He approached his friend Samuel Goldwyn with the idea requesting it be offered as a starring vehicle for Fred Astaire but Astaire turned the part down, which led Goldwyn to decline the offer altogether. Cohan returned to New York and in short time was approached by Jack Warner who as head of Warner Bros. had jumped head first into making patriotic material for the big screen – well before Pearl Harbor. Warner Bros. really took the war in Europe to heart and their movies and shorts reflected that. Cohan the man, his story and his music was exactly the kind of material Warner was interested in and the stage was set for YANKEE DOODLE DANDY.
With Jack at the helm, Warner Bros. assembled top-notch talent to tell the screen version of George M. Cohan’s life. Michael Curtiz was chosen to direct, Robert Buckner and Edmund Joseph wrote the screenplay (with uncredited input by the Epstein Brothers) from Mr. Buckner’s story and the music and Lyrics were of course Cohan’s. In addition the actors got everything they needed to ensure Cohan’s story was well served. When the film was completed everyone involved was happy with the results, but ever the control freak George M. Cohan demanded final approval. And he got it. If Cohan didn’t like the movie it couldn’t be released.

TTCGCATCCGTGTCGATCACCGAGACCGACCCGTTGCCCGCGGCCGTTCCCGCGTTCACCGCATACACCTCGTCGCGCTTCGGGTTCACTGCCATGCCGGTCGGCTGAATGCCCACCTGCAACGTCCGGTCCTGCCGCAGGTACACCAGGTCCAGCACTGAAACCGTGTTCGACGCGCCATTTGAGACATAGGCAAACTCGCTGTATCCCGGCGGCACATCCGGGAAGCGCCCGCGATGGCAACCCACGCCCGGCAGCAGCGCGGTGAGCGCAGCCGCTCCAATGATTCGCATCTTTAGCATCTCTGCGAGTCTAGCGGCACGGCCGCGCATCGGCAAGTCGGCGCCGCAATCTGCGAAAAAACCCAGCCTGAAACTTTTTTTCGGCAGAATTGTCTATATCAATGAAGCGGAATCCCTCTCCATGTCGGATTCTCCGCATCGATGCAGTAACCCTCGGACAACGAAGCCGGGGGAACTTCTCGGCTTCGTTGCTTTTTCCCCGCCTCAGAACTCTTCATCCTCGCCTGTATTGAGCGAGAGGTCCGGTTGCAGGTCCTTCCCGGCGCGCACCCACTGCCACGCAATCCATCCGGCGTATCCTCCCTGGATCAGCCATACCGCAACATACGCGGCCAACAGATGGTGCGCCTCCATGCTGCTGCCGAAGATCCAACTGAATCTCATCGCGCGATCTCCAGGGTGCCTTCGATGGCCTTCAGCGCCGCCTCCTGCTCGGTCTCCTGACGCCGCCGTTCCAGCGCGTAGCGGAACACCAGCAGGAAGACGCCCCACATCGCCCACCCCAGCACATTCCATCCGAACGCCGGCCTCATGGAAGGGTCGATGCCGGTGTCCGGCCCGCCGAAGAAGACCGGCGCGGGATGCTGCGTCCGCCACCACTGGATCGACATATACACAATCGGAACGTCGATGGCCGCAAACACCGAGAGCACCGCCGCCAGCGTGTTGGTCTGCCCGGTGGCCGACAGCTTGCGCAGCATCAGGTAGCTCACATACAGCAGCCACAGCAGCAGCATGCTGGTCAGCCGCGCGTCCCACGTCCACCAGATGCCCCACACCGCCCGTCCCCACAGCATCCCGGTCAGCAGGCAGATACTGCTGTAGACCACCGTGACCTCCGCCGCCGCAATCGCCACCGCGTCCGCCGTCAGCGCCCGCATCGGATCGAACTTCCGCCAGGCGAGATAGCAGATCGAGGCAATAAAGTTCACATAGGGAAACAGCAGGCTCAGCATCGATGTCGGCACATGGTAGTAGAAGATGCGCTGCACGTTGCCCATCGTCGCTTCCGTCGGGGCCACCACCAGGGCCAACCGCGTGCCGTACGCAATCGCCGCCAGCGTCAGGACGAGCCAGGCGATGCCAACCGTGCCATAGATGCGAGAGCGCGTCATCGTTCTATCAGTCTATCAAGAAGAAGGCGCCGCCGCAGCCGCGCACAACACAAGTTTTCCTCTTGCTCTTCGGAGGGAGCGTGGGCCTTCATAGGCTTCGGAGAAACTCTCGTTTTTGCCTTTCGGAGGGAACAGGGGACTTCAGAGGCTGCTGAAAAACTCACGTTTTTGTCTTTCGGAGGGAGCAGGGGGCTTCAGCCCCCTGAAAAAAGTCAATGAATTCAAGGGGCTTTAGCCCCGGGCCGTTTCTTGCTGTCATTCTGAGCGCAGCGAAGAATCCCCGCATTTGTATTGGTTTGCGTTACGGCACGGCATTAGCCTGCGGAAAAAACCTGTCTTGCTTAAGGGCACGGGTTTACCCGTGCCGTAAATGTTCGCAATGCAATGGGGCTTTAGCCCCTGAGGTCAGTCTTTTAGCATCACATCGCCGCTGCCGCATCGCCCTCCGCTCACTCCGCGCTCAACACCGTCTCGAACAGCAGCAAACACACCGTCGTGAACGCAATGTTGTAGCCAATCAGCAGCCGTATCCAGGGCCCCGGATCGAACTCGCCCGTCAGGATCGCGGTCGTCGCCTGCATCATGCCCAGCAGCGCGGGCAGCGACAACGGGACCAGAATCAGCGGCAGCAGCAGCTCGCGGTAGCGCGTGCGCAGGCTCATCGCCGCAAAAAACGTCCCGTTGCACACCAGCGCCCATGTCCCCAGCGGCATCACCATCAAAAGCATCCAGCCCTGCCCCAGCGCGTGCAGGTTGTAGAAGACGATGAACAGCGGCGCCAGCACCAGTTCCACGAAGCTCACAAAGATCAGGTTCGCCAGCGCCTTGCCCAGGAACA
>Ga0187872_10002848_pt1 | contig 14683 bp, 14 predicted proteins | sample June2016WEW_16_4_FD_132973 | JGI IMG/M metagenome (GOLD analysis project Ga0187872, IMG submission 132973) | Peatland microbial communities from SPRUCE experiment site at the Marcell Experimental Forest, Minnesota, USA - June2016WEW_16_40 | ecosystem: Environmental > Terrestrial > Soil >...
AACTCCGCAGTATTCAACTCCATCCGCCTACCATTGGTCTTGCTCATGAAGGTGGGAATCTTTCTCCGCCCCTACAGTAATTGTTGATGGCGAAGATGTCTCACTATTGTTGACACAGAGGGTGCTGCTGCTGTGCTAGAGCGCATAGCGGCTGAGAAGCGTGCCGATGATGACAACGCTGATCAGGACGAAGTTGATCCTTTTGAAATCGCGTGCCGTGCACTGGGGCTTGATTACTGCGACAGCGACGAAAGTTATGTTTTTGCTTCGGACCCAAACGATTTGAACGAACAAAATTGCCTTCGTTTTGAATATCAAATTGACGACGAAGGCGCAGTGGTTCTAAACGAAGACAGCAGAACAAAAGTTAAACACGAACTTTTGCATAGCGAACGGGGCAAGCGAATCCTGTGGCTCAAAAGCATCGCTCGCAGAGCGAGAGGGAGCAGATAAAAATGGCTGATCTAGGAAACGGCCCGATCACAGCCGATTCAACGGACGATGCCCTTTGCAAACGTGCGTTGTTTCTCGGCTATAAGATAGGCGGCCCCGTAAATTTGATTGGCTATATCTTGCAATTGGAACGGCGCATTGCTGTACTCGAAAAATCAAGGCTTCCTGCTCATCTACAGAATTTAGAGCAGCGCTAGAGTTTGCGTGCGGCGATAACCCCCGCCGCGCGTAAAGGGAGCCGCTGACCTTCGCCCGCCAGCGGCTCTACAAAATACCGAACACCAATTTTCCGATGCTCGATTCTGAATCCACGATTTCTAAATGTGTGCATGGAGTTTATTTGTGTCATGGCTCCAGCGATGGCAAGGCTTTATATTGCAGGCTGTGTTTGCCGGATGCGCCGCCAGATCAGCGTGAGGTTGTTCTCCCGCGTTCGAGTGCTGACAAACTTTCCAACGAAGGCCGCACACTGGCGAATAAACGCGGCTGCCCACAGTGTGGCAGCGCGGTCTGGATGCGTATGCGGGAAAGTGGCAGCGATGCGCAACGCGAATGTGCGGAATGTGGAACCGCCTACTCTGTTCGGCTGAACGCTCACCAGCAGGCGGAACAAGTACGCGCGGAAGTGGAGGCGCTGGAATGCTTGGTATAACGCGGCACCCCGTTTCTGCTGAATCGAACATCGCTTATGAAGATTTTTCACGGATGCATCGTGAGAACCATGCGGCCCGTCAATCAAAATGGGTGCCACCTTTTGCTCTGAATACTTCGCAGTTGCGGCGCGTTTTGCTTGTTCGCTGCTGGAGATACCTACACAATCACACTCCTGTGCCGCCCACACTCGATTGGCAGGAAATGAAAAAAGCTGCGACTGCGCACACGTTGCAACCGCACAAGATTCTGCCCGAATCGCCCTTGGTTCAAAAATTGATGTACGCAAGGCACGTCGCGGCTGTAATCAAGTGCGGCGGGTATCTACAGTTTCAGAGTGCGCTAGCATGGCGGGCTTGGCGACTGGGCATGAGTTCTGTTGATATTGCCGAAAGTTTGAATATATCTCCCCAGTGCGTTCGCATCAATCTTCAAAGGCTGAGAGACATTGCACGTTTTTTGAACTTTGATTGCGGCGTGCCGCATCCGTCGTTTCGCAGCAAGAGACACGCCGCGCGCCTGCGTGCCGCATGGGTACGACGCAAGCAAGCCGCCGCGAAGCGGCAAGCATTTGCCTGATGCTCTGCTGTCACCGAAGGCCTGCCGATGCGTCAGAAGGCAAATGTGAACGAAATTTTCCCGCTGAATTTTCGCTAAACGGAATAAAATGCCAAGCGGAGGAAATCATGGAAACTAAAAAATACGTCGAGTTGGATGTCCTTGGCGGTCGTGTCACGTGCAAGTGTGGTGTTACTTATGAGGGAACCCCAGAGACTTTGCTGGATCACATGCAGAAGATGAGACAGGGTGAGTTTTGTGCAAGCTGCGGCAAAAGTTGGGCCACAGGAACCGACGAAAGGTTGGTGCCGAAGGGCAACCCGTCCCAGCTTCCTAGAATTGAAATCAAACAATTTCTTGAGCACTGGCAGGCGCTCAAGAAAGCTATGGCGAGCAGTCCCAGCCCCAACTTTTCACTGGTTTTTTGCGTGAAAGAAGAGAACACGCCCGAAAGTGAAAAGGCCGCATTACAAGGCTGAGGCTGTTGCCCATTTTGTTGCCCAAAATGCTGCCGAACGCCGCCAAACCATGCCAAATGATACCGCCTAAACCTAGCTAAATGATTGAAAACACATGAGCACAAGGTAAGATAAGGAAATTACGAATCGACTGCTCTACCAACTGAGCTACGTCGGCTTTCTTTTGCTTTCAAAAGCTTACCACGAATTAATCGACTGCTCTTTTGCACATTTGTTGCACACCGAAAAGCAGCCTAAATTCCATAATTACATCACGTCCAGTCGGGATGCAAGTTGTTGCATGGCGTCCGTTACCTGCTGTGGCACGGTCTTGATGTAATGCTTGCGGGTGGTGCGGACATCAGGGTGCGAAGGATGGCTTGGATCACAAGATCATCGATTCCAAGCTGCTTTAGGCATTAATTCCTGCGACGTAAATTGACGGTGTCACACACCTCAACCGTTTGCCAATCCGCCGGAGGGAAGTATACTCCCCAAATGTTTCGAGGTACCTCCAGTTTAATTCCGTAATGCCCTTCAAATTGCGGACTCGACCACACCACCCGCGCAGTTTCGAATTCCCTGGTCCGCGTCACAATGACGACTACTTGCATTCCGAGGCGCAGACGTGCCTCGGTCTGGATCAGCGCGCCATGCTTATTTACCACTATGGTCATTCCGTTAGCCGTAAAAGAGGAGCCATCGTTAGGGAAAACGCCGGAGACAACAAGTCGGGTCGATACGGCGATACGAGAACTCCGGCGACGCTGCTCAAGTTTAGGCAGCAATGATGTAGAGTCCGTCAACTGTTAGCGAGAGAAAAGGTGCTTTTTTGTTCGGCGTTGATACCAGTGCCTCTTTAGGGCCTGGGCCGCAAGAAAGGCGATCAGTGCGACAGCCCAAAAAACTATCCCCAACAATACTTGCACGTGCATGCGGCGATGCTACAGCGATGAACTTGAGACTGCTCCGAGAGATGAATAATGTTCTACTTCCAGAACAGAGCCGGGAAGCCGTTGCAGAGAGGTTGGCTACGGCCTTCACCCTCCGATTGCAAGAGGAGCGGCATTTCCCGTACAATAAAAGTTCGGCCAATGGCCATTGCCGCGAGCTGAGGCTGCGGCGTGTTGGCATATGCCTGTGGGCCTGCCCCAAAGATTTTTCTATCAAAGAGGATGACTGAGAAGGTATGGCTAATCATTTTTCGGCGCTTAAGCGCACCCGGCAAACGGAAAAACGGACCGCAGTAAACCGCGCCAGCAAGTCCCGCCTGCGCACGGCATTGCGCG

Well, George M. Cohan didn’t give YANKEE DOODLE DANDY his approval. He told Warner that the only way the movie would pass muster is if his wife Agnes liked it. So a screening was scheduled and Agnes, along with George and several others watched YANKEE DOODLE DANDY and when it was over Agnes looked at her husband and beamed, “Oh, you were so good, Georgie.” High praise indeed except that she had just watched James Cagney, not Georgie. And that’s really all that needs to be said about the actor’s portrayal of the song and dance man.
“He glows with energy”
Jack Warner had James Cagney, another Irish-American and another huge star in mind to play George M. Cohan from the onset and Warner Bros. spent months building up the momentum before the movie was released in May 1942. The movie and the efforts paid off big time. YANKEE DOODLE DANDY became the biggest box office hit in Warner Bros. history to that time. And more than seven decades later it’s still quite the treat.